Downstream from the primary holes 17, the hot gas from the combustion is mixed with the cooler air passing through the dilution holes 18. The profile of the temperature of the gas leaving the combustion chamber 1 can thus be adjusted as a function of thermal constraints.

The combustion chamber 1 may be subdivided into as many angular sectors as there are injectors 9. Below it is assumed that the combustion chamber has twenty injectors 9. The combustion chamber 1 can thus be subdivided into twenty angular sectors, each extending circumferentially over 18°. The term “angular sectors” is a manner of speaking to facilitate describing the combustion chamber 1. Specifically, there need not necessarily be any genuinely distinct angular sectors that are fastened to one another.

The reference P1 designates the radial plane containing the axis of the injector, the references P2 and P′2 designate the radial planes forming respective angles at +4.5° and at −4.5° relative to the plane P1, and the references P3 and P′3 designate the radial planes forming respective angles of +9° and of −9° relative to the plane P1, i.e. the planes passing through the circumferential ends of the corresponding sector 23.

In the embodiment of FIGS. 2 and 3, each of the inner and outer walls 3 and 4 of the sector 23 has three dilution holes 18.

For each of the inner and outer surfaces 3 and 4, a “central” dilution hole 18a is formed at the intersection between the circumference 20 of the dilution holes and the plane P1. Two other dilution holes 18b are located at the intersections between the circumference 20 and the planes P2 and P′2, respectively.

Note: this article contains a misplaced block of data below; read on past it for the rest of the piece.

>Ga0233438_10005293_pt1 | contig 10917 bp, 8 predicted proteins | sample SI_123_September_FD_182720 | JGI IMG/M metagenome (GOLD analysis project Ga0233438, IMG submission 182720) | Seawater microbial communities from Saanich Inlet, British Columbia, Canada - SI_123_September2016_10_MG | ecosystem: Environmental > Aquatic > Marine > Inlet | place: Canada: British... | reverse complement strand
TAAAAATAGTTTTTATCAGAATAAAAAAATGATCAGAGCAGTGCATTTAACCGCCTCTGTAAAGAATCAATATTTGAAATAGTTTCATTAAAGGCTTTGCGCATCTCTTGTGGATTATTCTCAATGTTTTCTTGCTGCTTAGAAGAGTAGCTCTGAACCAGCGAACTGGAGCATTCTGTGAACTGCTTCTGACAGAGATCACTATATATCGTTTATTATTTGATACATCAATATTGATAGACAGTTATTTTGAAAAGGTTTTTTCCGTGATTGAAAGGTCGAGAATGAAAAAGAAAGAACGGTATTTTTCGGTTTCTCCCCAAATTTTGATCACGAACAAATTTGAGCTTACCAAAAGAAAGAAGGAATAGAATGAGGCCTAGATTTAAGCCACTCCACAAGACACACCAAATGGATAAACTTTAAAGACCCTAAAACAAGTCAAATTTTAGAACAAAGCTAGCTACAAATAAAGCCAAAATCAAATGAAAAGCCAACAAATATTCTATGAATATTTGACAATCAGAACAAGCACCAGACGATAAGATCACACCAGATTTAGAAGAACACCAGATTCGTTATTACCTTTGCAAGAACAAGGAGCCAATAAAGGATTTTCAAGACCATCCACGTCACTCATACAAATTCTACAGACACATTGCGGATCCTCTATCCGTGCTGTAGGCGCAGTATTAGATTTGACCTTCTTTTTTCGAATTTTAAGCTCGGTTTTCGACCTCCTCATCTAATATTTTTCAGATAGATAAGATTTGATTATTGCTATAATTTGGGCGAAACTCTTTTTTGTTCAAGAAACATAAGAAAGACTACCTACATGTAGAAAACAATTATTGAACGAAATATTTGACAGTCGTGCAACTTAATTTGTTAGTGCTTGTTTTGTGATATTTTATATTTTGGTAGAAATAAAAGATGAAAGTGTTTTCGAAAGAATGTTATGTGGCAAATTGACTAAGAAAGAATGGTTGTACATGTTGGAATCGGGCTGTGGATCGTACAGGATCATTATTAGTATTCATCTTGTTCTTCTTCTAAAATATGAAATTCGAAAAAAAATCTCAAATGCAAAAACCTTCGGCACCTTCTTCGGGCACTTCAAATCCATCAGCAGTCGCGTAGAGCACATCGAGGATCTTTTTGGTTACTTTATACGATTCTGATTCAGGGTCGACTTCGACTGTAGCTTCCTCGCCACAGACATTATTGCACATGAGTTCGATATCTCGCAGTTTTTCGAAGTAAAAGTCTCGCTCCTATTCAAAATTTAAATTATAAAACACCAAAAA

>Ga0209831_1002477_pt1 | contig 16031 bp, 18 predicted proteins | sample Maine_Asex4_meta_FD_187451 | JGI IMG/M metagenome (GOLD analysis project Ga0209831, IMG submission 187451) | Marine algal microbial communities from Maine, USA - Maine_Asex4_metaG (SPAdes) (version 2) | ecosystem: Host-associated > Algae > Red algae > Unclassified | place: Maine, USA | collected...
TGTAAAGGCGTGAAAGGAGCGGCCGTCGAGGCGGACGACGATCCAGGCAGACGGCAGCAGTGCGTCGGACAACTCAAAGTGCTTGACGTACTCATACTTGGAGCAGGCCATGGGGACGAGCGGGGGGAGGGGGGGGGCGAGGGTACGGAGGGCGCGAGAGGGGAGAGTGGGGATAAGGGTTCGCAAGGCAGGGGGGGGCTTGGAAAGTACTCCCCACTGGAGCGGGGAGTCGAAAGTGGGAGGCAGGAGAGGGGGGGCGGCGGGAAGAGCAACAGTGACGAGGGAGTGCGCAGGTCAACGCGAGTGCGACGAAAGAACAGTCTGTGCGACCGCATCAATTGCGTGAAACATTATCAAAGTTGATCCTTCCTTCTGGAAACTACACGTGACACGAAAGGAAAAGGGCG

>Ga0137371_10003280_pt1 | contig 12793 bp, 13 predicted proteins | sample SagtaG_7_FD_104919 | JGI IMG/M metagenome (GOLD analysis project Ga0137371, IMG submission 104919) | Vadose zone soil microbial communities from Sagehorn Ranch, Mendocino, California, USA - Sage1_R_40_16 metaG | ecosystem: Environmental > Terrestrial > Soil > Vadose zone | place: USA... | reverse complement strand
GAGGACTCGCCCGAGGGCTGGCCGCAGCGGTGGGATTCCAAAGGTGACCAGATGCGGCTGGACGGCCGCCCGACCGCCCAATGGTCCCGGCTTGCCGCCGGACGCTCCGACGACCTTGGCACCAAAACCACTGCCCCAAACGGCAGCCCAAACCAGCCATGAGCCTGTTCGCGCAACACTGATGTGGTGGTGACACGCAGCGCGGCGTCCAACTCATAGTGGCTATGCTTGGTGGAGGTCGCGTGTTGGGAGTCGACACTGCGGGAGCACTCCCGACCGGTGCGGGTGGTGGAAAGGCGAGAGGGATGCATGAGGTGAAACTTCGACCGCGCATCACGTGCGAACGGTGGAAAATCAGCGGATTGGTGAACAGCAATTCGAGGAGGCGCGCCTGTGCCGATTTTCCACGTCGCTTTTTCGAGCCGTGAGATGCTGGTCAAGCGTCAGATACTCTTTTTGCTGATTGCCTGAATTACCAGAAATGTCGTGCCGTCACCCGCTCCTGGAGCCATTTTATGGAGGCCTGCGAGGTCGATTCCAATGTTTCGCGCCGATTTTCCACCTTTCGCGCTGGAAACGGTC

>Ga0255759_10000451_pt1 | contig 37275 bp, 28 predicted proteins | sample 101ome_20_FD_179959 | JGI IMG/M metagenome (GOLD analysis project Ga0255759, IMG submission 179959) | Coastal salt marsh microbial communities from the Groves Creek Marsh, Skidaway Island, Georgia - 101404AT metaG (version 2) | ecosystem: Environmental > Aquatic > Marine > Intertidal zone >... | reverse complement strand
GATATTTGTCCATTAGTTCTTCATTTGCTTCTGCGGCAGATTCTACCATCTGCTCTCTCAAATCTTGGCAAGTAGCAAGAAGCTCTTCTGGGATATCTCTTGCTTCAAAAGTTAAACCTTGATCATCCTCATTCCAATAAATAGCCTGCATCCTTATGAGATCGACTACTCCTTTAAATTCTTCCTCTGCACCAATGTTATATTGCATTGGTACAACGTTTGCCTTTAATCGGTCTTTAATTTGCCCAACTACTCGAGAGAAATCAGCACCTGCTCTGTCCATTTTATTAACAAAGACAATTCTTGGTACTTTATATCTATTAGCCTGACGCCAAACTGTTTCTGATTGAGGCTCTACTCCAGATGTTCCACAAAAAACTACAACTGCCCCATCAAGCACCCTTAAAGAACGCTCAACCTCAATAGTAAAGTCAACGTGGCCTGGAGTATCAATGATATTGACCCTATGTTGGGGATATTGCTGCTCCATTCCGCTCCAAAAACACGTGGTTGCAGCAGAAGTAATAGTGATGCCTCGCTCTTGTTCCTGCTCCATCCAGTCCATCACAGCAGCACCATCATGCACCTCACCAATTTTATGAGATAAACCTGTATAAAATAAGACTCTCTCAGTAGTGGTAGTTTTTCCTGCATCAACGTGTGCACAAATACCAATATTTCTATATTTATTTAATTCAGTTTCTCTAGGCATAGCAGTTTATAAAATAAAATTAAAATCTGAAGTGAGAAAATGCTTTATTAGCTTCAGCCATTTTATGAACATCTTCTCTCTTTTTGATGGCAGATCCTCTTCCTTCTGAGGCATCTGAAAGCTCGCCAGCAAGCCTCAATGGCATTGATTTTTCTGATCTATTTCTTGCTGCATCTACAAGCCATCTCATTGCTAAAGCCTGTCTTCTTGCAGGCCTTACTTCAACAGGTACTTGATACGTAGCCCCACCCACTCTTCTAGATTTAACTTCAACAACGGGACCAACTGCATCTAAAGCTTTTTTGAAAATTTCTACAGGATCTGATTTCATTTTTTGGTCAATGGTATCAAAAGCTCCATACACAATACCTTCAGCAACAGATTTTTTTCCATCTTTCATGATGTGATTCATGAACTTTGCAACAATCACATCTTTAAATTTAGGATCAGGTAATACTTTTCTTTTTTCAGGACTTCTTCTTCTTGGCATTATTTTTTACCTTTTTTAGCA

Nevertheless, as mentioned above, the combustion gas is better cooled in the radially inner portion of the combustion chamber 1 than in the radially outer portion.

The causes for this phenomenon are shown diagrammatically in FIG. 3.

In this figure, it can be seen that the air penetrating into the combustion chamber 1 via the dilution holes 18 in the inner wall 3 is distributed in relatively uniform manner throughout the radially inner portion of the chamber 1.

In contrast, the cool air that penetrates via the dilution holes 18 in the outer wall 4 is not distributed uniformly because the zones situated at the circumferential ends are deprived of dilution holes and are fed with little cool air.

The hot gas from combustion is poorly cooled in these end zones 24, such that the gas stream leaving the combustion chamber 1 does not present the desired temperature profile and is not uniform over the entire circumference of the chamber.

In order to remedy that, proposals have been made to use inner and outer walls 3 and 4, each having four holes per angular sector 23, as shown in FIGS. 4 and 5.